Canadian songstress dazzles in special Valentine’s Day performance
On Feb. 14, pairs plucked by cupid’s arrow and unattached admirers of live music alike took in an appropriately love-struck performance by Canadian torch singer Jill Barber at the River Run Centre. With warm stage presence, palpable charm, and a perfect combination of toe-tapping numbers and breezy ballads, Barber encapsulated old school romance by inviting the audience into a dreamy, jazz-infused world.
Article continues after the slideshow
Hailing from Port Credit, Ont., Barber has since been drawn to both coasts of Canada, living for some time in Halifax, Nova Scotia and eventually making the move westward to call Vancouver home. Though this CBC darling has long been on the Canadian music scene, beginning with folk-inspired albums like A Note to Follow So (2002), Oh Heart (2004, which earned Barber the Female Recording of the Year award at the 2005 Music Nova Scotia Awards), and For All Time (2006), it was Barber’s fearless transition into vocal jazz, marked by the release of Chances in 2008, that launched the artist’s career forward. After earning two Juno nominations for Chances – including one for New Artist of the Year – the reinvented Barber charged forward; the release of Mischievous Moon in 2011 solidified the singer’s utterly unique and now unmistakable vocal style.
The River Run performance was in part a celebration of Barber’s latest musical endeavour, Chansons – a collection of covers of classic French love songs. In the style of one of Barber’s noted inspirations, Parisian ballad singer Édith Piaf, these melodies of love and loss seemed a natural addition to the starry-eyed performer’s musical repertoire.
Barber was accompanied onstage by a suave, multi-talented ensemble of musicians – bandmates Les Cooper (guitar), Steve Zsirai (bass), Adam Warner (drums, percussion), Robbie Grunwald (piano, accordion), and modern-day Renaissance man Drew Jurecka, who contributed musical stylings on violin, sax, mandolin, accordion, and clarinet, as well as a memorable whistle solo, which may have garnered the most applause all evening.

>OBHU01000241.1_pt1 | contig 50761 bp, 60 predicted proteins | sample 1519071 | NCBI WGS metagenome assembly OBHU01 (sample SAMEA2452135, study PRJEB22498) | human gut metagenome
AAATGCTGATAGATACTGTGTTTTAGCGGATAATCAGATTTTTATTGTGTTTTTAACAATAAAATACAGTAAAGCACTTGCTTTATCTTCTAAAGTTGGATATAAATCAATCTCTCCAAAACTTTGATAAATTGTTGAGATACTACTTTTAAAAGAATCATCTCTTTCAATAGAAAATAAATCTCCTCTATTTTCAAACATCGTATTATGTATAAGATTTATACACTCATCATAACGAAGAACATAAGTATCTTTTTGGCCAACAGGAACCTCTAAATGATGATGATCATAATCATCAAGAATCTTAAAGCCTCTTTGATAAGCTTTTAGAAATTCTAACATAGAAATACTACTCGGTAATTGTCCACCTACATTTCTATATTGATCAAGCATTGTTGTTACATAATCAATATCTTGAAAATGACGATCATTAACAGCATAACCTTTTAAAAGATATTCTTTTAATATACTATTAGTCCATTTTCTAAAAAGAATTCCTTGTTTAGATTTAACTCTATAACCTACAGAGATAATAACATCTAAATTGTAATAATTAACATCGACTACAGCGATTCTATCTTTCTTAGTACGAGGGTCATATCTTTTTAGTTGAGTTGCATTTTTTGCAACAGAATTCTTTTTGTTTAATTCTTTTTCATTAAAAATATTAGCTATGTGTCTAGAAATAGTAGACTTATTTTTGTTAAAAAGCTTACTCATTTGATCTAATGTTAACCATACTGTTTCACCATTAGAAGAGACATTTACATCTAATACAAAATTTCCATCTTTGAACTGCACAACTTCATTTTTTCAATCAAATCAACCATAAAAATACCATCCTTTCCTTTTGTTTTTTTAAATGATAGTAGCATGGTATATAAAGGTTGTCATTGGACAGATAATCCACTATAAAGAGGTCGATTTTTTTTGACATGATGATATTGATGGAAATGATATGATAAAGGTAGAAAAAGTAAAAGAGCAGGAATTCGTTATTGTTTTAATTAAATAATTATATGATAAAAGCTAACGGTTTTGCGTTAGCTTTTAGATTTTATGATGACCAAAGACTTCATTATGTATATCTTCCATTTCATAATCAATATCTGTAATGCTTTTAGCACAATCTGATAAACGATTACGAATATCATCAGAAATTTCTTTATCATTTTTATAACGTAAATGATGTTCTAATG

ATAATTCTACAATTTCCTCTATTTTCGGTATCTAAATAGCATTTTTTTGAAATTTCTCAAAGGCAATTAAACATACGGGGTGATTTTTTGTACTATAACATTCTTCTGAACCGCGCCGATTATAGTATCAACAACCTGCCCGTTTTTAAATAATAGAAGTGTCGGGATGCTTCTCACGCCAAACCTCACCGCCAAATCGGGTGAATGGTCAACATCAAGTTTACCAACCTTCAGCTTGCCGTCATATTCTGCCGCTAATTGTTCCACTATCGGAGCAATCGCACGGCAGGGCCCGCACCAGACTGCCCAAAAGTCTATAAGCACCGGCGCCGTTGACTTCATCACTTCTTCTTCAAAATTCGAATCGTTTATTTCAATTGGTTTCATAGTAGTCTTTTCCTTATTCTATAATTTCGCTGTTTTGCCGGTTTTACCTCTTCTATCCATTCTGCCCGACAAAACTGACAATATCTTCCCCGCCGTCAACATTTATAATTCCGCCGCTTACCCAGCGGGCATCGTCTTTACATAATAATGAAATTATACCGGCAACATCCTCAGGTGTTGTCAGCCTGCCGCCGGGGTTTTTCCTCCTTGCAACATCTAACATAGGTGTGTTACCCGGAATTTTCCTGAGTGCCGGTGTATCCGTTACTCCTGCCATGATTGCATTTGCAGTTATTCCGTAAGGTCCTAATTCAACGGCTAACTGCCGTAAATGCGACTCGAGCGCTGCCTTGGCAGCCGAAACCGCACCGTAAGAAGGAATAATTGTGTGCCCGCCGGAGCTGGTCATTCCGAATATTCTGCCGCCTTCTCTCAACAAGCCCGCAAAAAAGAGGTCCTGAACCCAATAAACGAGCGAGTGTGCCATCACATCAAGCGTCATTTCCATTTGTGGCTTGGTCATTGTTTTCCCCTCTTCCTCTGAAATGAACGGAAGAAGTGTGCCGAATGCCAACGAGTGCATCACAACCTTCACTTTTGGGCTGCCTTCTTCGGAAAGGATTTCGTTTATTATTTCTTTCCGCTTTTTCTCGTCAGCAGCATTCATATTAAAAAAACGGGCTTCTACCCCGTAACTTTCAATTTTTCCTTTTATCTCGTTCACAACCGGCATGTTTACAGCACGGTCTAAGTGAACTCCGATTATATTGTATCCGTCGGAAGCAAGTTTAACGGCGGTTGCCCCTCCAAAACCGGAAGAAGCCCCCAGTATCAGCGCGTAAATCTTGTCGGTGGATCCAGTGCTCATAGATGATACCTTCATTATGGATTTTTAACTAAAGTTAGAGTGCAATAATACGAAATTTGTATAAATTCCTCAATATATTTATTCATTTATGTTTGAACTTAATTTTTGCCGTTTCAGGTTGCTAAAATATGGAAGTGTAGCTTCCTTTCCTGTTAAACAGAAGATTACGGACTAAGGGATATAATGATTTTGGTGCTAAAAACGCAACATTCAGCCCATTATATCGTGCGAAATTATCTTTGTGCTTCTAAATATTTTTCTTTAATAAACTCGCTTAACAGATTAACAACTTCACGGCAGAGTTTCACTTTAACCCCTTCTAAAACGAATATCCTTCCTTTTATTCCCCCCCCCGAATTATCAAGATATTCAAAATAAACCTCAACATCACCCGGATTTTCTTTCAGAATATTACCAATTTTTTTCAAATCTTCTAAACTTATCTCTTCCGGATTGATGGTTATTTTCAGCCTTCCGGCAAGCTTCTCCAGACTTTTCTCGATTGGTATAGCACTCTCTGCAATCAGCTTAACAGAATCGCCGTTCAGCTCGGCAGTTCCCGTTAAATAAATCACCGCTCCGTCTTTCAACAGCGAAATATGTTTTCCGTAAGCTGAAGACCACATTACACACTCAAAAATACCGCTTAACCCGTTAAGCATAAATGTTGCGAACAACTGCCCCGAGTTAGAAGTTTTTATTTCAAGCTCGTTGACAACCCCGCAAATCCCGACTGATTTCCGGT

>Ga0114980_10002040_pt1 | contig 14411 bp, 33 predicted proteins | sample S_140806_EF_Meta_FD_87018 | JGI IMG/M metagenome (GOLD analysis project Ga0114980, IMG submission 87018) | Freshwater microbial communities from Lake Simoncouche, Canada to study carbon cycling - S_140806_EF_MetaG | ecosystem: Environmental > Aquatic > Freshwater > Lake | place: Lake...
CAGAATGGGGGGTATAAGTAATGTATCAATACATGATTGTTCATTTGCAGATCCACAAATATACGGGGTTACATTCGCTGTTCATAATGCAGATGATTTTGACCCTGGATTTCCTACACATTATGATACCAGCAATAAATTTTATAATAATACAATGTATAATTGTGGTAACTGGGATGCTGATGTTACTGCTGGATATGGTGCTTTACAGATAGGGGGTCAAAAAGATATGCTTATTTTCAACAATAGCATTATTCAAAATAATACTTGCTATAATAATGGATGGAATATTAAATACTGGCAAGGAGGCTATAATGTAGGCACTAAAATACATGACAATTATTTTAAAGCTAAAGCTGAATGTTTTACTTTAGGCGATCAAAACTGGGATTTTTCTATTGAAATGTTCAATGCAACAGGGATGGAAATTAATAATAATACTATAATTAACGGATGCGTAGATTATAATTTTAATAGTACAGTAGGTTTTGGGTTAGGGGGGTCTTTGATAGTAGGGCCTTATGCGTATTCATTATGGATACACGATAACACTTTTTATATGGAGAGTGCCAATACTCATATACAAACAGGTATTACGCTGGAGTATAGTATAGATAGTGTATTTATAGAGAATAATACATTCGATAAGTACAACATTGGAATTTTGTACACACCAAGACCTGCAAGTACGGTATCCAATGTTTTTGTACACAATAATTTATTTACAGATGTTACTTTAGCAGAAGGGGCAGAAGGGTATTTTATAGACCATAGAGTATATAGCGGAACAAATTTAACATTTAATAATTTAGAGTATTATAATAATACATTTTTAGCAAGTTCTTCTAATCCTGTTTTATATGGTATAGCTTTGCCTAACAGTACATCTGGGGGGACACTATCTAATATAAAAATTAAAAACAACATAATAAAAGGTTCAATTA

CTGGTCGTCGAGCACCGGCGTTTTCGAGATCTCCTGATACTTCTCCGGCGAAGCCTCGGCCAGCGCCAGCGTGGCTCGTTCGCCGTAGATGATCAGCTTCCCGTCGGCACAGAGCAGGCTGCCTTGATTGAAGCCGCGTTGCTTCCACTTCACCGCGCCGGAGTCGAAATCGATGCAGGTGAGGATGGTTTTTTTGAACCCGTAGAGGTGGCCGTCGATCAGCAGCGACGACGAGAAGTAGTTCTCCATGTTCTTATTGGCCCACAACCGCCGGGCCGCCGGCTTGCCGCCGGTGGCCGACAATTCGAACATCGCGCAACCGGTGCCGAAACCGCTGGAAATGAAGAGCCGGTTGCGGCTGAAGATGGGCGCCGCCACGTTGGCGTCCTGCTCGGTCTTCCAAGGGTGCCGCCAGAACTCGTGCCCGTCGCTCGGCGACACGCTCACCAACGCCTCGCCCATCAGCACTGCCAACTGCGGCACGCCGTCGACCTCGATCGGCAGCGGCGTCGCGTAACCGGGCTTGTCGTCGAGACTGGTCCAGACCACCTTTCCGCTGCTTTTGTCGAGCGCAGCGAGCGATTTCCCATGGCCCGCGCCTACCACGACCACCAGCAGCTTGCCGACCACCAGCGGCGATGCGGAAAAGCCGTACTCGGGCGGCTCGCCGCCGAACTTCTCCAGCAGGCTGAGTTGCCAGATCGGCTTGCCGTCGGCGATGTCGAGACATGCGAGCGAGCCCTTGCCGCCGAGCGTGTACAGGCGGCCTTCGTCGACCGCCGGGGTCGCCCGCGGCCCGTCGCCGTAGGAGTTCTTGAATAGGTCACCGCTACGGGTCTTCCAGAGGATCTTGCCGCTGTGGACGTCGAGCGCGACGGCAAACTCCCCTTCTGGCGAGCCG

Also scattered throughout the performance were beloved tracks from Barber’s previous albums, including “Mischievous Moon,” “Chances,” “Never Quit Loving You,” “Take It Off Your Mind,” an upbeat, a cappella arrangement of “A Wish Under My Pillow,” and the audience-requested “Starting to Show,” which Barber appropriately used to announce the news of her pregnancy. Tender moments like this one were not rare, and when shared alongside witty anecdotes from Barber and bandmates, the show was consistently entertaining and intimate. With the expert execution of a charming and heartfelt performance, it’s safe to say that Barber seduced even the most pessimistic of hearts.
Oct 30, 2014 0Staying Rational in Irrational Times Before starting this, I have two disclaimers. First, this is going probably to be an echo chamber. You’ve read it and heard it before, both better written and better spoken than I can provide. Second, I don’t like writing about my politics very often. As the...
Oct 23, 2014 0Taking a look at the glorification of combat through the Vietnam War In new media, constant reminders of military action and pride are recurring. Whether it is visible through a likeable action hero from a blockbuster movie, or through a lesson taught in history class, mass media has made...
Oct 23, 2014 0About a month ago, I had the privilege of marching alongside over 400,000 people on the streets of New York City. The crowd—that easily quadrupled the population of Guelph—had gathered, crossing the continent and ideological divisions, to deliver the unified message that inaction in the face of...